The crop coefficient value (Kc) was 1.45 from 0 to 25 days, 1.14 from 26 to 50 days, and 1.16 from 51 to 80 days (Figure 6). In the second and third periods, values are coherent with growing rate. Similar results of Kc were observed by Santos et al. (1996) for Medicago sativum, in the intermediary and final growing phases using the Penman-Monteith Method and scales lysimeters for ETo and ETc, respectively.



Stevia and M. sativum have similar leaf area indices and cycle. For M. sativum, the authors observed stable Kc after the first 30 days. In this research, Kc also stabilized between 1.14 and 1.16 after 25 days. The localization of the experimental area and the season allowed fast growth, resulting from high incoming radiation and liquid photosynthesis. Doorenbos & Pruitt (1977) found maximum Kc = 1.15 for Medicago, herbs and grass in the best growing phase for dry climate region; values are similar to results of this research which however, are superior to results reported by Gonzalez (2000), where the crop coefficient for stevia grown in Paraguay were 0.25; 0.56 and 0.85 (Figure 6). The different values can be justified for the yield of 4.369 kg ha-1 in this research, and 2.000 kg ha-1 observed by Gonzalez (2000), with the same equipment. The high leaf area permited more ETc and consequently more Kc. Another factor can be the seacoast area of Pisa.

The leaf area index (LAI) of stevia in the final phase was 4.83, a high value in comparison to other crops. This is understandable because, in 80 days, the stevia yield presented 4,369 kg ha-1 of dry leaf. The high LAI and yield are justified by long days (15.9 h), solar radiation and location of the experiment area (43ºN), close to the maximum incoming radiation for this season.

The steviosideo contend in the leaf was 6.49%, similar to values reported by Sakaguchi & Kan (1982), who described values between 5 and 15% of steviosideo for stevia crop. As the watertable microlysimeters overestimated Kc values in the initial phase, resulting from the fact that the watertable was close to the soil surface, it would be important to test the ideal depth of watertable for microlysimeters in subsequent works.



ABOUKHALED, A.; ALFARO, A.; SMITH, M. Lysimeters. Rome: FAO, 1982. 68p. (Irrigation and Drainage, 39).        [ Links ]

ALLEN, R.G.; PEREIRA, L.S.; RAES, D.; SMITH, M. Crop evapotranspiration - guidelines for computing crop water requeriments. Rome: FAO, 1998. 300p. (Irrigation and Drainage, 56).        [ Links ]

BARBIERI, V. Medidas e estimativas de consumo hídrico em cana-de-açúcar.        [ Links ]

USP/ESALQ. Piracicaba: USP/ESALQ, 1981. 82p. (Dissertação - Mestrado)

BECKER, A.F. Consumo d'água e coeficiente de cultura da alface (Lactuca sativa L) cultivada em Santa Maria. Santa Maria: UFSM/CCR, 1990. 51p. (Dissertação -Mestrado)        [ Links ]

BERTOLACCI, M.; MEGALE, P.G. Microlisimetri per la stima del fabbisogno irriguo. Pisa: Università di Pisa, Dipartimento di Agronomia e Gestione dell'Agroecosistema, 1999. 11p.        [ Links ]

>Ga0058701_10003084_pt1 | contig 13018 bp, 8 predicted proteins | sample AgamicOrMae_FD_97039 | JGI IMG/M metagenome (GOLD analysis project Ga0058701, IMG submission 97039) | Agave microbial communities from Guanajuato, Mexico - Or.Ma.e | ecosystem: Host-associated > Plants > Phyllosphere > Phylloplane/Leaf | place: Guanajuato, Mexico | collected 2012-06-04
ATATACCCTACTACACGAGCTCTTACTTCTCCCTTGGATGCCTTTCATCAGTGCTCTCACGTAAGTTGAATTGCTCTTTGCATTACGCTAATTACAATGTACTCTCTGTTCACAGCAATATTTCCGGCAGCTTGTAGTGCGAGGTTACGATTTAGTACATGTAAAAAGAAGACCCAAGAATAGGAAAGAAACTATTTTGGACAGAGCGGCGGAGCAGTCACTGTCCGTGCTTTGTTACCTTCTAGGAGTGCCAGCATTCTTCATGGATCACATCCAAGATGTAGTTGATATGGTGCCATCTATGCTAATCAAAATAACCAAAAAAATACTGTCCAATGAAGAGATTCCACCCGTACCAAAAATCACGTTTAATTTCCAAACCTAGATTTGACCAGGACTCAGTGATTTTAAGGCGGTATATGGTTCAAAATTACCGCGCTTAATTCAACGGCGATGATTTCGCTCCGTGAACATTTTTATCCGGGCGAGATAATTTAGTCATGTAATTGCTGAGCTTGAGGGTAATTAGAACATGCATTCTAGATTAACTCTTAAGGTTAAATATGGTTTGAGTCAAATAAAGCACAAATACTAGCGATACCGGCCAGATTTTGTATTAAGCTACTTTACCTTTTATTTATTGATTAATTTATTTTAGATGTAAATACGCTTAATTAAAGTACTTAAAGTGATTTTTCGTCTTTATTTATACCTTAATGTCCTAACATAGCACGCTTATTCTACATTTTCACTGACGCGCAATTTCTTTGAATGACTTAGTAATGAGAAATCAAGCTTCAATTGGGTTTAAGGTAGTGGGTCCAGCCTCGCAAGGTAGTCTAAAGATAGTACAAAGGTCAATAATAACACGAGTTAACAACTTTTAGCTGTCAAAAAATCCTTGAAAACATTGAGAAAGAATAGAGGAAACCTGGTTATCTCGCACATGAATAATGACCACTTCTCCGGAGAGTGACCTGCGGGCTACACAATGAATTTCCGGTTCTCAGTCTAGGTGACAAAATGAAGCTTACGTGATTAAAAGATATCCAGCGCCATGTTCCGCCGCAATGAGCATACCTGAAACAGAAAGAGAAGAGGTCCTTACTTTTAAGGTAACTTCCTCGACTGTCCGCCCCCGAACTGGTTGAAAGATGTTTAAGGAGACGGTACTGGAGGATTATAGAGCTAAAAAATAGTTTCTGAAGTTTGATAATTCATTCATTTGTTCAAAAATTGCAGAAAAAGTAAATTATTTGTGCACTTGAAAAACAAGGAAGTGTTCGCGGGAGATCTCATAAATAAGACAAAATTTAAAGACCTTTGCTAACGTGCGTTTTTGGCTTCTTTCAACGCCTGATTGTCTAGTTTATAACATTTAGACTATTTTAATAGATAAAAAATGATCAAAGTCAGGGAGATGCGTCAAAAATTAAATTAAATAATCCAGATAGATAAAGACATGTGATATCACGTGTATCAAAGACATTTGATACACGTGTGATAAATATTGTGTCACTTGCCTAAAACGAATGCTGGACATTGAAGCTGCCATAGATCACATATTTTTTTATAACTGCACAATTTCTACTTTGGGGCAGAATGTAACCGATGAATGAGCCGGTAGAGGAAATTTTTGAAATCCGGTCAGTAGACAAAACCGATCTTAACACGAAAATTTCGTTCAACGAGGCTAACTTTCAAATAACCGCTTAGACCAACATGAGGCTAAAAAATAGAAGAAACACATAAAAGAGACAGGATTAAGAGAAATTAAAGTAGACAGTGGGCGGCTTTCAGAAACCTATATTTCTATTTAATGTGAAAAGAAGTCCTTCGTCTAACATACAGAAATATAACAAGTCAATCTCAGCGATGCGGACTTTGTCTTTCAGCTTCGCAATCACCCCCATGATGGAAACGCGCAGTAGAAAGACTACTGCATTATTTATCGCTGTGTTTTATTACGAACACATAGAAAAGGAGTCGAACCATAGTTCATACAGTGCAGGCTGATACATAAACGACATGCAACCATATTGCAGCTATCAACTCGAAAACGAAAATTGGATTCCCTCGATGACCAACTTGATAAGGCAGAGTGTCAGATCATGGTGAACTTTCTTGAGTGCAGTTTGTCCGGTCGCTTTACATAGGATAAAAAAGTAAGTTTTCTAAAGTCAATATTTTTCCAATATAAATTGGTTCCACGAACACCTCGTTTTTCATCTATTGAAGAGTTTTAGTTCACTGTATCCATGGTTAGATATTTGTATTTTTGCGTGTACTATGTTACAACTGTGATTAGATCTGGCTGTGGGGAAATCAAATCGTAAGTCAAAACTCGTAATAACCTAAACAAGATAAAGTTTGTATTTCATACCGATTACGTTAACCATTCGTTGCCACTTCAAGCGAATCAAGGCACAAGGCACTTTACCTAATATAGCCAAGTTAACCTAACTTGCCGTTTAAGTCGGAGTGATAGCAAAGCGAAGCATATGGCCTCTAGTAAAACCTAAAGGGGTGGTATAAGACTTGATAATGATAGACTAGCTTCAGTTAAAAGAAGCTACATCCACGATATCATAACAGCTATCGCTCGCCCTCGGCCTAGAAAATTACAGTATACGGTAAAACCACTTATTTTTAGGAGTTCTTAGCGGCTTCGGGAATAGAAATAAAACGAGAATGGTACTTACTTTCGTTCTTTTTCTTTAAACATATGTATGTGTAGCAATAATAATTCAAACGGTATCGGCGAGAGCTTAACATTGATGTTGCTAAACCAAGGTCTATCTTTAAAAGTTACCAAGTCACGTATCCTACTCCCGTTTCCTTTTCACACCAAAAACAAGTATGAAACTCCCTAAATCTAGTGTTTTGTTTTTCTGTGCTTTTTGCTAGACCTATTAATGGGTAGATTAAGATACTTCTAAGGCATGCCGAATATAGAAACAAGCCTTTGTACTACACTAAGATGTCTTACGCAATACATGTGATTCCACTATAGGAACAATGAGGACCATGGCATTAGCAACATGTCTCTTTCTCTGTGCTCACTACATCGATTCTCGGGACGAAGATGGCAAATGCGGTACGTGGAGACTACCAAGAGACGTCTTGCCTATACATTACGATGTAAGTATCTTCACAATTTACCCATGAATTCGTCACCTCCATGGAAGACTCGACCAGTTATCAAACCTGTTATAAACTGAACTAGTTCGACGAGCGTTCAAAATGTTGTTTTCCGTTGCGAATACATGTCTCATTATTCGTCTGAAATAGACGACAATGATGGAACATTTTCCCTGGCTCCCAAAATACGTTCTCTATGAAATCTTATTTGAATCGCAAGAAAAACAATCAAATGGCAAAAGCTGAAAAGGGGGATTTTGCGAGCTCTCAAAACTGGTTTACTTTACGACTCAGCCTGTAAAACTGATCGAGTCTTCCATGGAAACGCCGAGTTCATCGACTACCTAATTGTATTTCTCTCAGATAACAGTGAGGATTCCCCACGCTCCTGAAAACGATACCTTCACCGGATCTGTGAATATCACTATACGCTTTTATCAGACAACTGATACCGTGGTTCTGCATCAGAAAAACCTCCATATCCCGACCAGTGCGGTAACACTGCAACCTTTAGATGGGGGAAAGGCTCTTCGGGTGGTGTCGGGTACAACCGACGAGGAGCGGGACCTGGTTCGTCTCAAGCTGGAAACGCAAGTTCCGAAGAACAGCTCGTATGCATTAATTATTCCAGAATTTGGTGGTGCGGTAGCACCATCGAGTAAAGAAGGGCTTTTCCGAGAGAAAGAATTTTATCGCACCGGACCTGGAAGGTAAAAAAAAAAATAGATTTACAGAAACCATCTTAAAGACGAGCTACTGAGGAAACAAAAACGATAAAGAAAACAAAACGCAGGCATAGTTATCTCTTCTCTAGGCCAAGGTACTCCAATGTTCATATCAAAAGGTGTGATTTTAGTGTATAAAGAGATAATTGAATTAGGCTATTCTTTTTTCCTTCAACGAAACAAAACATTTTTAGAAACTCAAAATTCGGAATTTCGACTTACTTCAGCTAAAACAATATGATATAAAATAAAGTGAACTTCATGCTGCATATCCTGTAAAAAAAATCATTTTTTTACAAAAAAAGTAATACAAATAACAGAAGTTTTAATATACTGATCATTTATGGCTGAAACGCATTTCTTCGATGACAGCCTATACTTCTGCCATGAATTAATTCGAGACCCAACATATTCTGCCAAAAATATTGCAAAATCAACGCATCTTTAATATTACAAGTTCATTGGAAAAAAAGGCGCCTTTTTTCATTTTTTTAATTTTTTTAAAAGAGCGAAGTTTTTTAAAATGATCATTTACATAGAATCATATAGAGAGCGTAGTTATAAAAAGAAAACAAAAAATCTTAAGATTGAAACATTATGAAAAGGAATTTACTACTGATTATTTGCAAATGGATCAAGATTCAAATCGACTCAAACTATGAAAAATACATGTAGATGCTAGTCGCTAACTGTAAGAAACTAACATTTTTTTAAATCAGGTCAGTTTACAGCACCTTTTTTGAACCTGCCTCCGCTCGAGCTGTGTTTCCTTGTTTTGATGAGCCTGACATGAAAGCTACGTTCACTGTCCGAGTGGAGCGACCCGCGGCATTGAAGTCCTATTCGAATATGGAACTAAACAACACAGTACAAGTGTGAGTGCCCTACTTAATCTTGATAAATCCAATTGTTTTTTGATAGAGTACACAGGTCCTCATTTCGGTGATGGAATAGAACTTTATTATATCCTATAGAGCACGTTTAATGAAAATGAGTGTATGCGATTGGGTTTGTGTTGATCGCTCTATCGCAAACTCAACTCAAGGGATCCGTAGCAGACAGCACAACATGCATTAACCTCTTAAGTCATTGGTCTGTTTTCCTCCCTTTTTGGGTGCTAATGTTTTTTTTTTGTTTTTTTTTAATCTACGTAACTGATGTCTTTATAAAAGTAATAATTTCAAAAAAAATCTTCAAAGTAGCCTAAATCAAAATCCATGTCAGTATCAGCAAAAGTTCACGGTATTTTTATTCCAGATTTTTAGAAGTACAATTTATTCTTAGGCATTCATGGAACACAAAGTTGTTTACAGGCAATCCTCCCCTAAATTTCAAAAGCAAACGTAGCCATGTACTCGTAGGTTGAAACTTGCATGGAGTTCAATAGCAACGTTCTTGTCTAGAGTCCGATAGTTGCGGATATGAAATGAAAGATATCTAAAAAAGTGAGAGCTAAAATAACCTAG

CARNEIRO, J.W.P.; MUNIZ, A.S.; GUEDES, T.A. Greenhouse bedding plant production of Stevia rebaudiana (Bert.) Bertoni. Canadian Journal of Plant Science, v.77, p.473-474, 1997.        [ Links ]

CURY, D.M.; VILLA NOVA, N.A.A. Utilização de um evapotranspirômetro de lençol freático fixo na determinação da demanda de água em hortaliças. Engenharia Agrícola, v.11, p.33-39, 1987.        [ Links ]

DOORENBOS, J.; PRUITT, W.O. Crop water requirements. Rome: FAO, 1977. 204p. (Irrigation and Drainage, 24).        [ Links ]

FONTES, E.W. da. Evapotranspiração e coeficiente de cultura da couve brocolo (Brassica oleracea var. Italica) em dois níveis de lençol freático. Botucatu: UNESP/FCA, 1996. 89p. (Dissertação - Mestrado)        [ Links ]

GONZÁLEZ, R.E. Necesidad de agua para el cultivo de KA'A HE'E (Stevia rebaudiana Bert) bajo riego por goteo, calculado sobre la base de lectura de microlisimetro. San Lorenzo: Universidad Nacional de Asunción, Faculdad de Ciencias Agrarias. 2000. 37p. Monografia (Graduacion)        [ Links ]

SAKAGUCHI, M.; KAN, T. As pequisas japonesas com Stevia rebaudiana (Bert.) Bertoni e o esteviosídeo. Ciencia e Cultura, v.34, p.235-248, 1982.        [ Links ]

SANTOS, A.O.; BERGAMASCHI, H.; CUNHA, G.R. Necessidades hídricas da alfafa: Coeficiente de cultura (Kc) no período pós corte. Revista Brasileira de Agrometeorologia, v.4, p.37-40, 1996.        [ Links ]

SENTELHAS, P.S. Estimativa da evapotranspiração de referência com dados de estação meteorológica convencional e automática. Piracicaba: USP/ESALQ 1998. 97p. (Tese - Doutorado)        [ Links ]

SMITH, M.; ALLEN, R.; PEREIRA, L.S. Revised FAO methodology for crop water requerements. In: CAMP, C.R.; SADLER, E.J.; YODER, R.E. Evapotranspiration and irrigation scheduling. Austin: ASAE, 1996. p.124-132.        [ Links ]

SOARES, W.R. Coeficientes de cultura no estádio de desenvolvimento inicial para diferentes texturas de solos e condições de molhamento. Viçosa: UFV, 1999. 67p. (Dissertação - Mestrado)        [ Links ]

SOUSA, J.L.M. de. Evapotranspiração e coeficiente de cultura do algodoeiro submetido a diferentes profundidades do lençol freático. Piracicaba: USP/ESALQ, 1992. 70p. (Dissertação - Mestrado)        [ Links ]

TANNER, C.B.; JURY, W.A. Estimating evaporation and transpiration from a row crop during incomplete cover. Agronomy Journal, v.68, p.239-242, 1976.        [ Links ]

VALADÃO, L.F. Evapotranspiração e coeficiente de cultura do feijoeiro (Phaseolus vulgaris L.) em dois niveis de lençol freático. Botucatu: UNESP/FCA, 1995. 107p. (Dissertação - Mestrado)        [ Links ]



Received April 16, 2002
Accepted May 22, 2003



* Corresponding author <>

Creative Commons License All the contents of this journal, except where otherwise noted, is licensed under a Creative Commons Attribution License